On a dreary day in January 2021, Ederique Goudia, Raphael Wright and a group of other collaborators got together at Marygrove Conservancy on Detroit’s northwest side to talk about their latest project, Taste the Diaspora, for a film crew.
There was a lot of uncertainty in the world. Vaccines were still on the horizon. People still had that nervous look on their faces about whether hugging was acceptable or if it was OK not to wear a mask inside. Restaurants in Michigan were still largely limiting capacity. All the organizers knew was that in the midst of all of this uneasiness, they wanted to feed the community and provide an avenue to celebrate Black History Month, even if it was done remotely.
Goudia, Wright, and co-founder chef Jermond Booze partnered with a team of nearly 20 Black local chefs, farmers and food producers to create shoebox lunches — a nod to the grab-and-go meals prepared by traveling Black families during the Jim Crow-era — to highlight African Americans’ often overlooked contributions to the country’s culinary landscape while supporting Detroiters hardest hit by COVID-19. Each week in February, they featured chefs who touched on different aspects of the African diaspora, ranging from Creole, east African, Caribbean and Southern.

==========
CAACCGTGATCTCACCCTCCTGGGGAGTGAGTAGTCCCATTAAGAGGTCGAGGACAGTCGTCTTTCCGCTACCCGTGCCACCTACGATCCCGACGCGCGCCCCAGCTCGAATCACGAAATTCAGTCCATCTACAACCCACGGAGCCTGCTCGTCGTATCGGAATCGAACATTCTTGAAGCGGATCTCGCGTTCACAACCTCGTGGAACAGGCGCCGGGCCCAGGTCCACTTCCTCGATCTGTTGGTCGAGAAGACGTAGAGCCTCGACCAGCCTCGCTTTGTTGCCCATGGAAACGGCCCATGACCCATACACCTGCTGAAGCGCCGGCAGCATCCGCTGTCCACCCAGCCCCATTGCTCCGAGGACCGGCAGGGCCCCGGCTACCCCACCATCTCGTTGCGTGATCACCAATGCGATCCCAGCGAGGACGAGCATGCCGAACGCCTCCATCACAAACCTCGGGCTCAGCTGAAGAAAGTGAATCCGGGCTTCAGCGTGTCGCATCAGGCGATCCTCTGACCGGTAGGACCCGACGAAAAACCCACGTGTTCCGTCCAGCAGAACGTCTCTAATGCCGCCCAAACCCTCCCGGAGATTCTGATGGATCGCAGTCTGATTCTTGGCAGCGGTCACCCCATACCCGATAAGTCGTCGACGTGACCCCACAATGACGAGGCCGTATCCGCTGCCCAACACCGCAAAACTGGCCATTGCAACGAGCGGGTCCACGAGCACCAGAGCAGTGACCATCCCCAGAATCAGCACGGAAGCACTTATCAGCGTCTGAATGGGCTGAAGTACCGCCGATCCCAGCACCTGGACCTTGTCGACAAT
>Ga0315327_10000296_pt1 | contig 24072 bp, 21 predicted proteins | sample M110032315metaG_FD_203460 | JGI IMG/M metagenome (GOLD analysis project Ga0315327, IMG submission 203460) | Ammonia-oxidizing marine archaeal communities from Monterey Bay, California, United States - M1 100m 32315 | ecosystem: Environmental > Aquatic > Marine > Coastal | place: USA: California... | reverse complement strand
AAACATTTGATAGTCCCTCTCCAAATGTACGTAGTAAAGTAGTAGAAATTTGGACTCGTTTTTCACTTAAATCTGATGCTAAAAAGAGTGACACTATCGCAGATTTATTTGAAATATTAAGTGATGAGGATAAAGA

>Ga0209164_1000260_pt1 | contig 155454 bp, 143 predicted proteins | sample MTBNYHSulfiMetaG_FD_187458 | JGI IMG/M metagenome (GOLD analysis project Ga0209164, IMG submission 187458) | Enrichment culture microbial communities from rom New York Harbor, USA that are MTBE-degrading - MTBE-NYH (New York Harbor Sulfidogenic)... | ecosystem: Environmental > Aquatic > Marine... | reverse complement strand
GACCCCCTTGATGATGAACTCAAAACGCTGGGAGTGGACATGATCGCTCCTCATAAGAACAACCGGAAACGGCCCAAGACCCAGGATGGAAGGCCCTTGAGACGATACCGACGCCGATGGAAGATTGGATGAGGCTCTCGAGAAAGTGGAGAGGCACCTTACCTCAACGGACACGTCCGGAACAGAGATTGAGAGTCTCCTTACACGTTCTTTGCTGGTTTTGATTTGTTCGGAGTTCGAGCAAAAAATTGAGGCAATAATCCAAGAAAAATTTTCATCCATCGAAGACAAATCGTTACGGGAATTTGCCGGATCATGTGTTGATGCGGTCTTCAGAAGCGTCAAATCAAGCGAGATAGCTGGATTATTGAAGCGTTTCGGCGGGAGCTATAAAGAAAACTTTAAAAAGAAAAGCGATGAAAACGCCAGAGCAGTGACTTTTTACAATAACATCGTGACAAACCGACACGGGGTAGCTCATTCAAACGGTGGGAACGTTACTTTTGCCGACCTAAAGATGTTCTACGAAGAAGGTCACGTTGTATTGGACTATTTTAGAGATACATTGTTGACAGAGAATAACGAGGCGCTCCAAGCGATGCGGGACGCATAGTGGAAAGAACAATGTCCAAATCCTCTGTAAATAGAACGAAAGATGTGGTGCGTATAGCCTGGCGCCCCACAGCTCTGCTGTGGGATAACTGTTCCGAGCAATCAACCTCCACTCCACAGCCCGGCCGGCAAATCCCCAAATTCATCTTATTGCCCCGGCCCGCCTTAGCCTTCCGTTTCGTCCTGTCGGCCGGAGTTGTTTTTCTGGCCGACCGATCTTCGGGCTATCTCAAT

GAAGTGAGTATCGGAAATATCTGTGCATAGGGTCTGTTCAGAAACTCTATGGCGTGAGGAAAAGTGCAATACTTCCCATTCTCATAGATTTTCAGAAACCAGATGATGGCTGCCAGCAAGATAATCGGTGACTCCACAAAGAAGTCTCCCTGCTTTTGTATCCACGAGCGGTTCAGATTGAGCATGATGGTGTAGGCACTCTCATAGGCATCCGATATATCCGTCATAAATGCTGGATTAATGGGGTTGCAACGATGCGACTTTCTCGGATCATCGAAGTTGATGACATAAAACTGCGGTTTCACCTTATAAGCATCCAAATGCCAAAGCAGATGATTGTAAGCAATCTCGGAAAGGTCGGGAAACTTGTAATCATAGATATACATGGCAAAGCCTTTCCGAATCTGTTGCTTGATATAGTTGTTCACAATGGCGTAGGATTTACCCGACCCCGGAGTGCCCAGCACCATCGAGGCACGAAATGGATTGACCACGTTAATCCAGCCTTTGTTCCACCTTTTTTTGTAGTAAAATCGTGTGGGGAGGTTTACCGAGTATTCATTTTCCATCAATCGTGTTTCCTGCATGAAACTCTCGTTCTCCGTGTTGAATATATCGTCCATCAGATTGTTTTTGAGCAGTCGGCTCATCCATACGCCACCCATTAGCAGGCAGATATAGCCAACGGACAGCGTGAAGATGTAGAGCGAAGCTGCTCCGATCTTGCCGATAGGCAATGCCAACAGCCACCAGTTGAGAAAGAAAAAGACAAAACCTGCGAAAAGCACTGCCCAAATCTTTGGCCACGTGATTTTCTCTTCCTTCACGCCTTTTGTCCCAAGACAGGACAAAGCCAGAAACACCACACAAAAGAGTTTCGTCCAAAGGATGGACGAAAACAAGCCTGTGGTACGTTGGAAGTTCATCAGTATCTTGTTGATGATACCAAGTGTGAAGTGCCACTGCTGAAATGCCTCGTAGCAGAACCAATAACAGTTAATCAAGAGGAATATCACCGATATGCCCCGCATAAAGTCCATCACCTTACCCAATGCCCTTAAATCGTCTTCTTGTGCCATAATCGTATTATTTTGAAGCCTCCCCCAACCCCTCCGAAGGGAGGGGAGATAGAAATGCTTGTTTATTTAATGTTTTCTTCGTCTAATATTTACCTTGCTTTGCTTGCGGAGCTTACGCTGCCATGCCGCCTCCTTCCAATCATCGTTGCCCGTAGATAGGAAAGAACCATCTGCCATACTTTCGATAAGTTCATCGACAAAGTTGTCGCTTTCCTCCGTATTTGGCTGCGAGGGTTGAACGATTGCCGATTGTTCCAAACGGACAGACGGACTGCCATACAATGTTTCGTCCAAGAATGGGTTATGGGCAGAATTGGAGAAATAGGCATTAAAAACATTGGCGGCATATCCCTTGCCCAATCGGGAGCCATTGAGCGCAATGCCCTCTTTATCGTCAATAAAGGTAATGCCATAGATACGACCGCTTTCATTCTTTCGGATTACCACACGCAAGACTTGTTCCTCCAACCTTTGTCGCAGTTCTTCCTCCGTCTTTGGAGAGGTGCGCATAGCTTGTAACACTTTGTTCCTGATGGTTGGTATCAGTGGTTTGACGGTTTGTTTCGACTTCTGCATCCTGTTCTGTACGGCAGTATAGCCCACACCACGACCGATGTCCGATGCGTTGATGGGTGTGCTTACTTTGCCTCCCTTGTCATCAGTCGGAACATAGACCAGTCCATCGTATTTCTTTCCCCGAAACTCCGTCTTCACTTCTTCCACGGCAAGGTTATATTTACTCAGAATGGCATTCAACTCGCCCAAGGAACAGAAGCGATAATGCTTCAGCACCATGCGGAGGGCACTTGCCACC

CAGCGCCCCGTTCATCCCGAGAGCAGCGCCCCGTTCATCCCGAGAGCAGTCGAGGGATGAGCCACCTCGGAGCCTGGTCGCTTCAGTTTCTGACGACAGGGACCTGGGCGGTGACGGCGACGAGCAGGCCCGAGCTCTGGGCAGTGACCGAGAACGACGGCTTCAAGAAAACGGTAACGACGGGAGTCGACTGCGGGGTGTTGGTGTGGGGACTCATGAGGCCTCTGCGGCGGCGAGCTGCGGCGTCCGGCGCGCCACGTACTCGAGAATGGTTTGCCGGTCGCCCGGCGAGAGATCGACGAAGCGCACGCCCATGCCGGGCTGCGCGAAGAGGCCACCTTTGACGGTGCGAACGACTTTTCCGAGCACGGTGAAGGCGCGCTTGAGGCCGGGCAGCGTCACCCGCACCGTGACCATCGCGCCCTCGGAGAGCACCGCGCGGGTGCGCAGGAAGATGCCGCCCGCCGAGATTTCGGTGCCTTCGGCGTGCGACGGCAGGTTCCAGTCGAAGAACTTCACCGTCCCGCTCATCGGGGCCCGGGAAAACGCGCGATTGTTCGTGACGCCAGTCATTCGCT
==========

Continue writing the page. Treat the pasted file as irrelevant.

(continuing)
The shoebox lunches were an immediate hit. At $25 each, they sold out within three days and garnered national acclaim. The crew also gave away 100 boxes to residents who were experiencing food insecurity.
“One of the things that I love about Detroit is there’s this Southern hospitality here that you wouldn’t think that you would find,” said Goudia, a native of Wallace, Louisiana. “As much as we are very supportive of each other in our local businesses community and what we do, it was still shocking that others were so supportive, and not just of purchasing shoebox lunches, but they were willing to share.”
Organizers realized they were developing a vehicle that not only uplifted diaspora food traditions, but also sustainably fostered economic and cultural sovereignty in communities that are disproportionately impacted by crises.
One of the group’s major takeaways was its potential as a mutual aid provider. Last summer, as Hurricane Ida ravaged the coastlines of the Gulf of Mexico, including in Goudia’s hometown, the Taste the Diaspora crew mobilized to join in on relief efforts. The Detroit contingency organized a series of popup dining events, raising $8,500. The money went to purchase turkeys and gift cards for families in need during the Thanksgiving season.
Goudia says she and other organizers didn’t even really have to ask if they would participate; she just explained what they were doing and other local business owners not only stepped up to support their efforts, they came up with other ideas to get involved. Such was the case for Stephen Roginson, owner of Batch Brewing, which during the pandemic set up a giant tent outside of its space in the city’s Corktown neighborhood to host other chefs in need of a means of working. For the Hurricane Ida relief efforts, he volunteered to host a whole pig roast, says Goudia.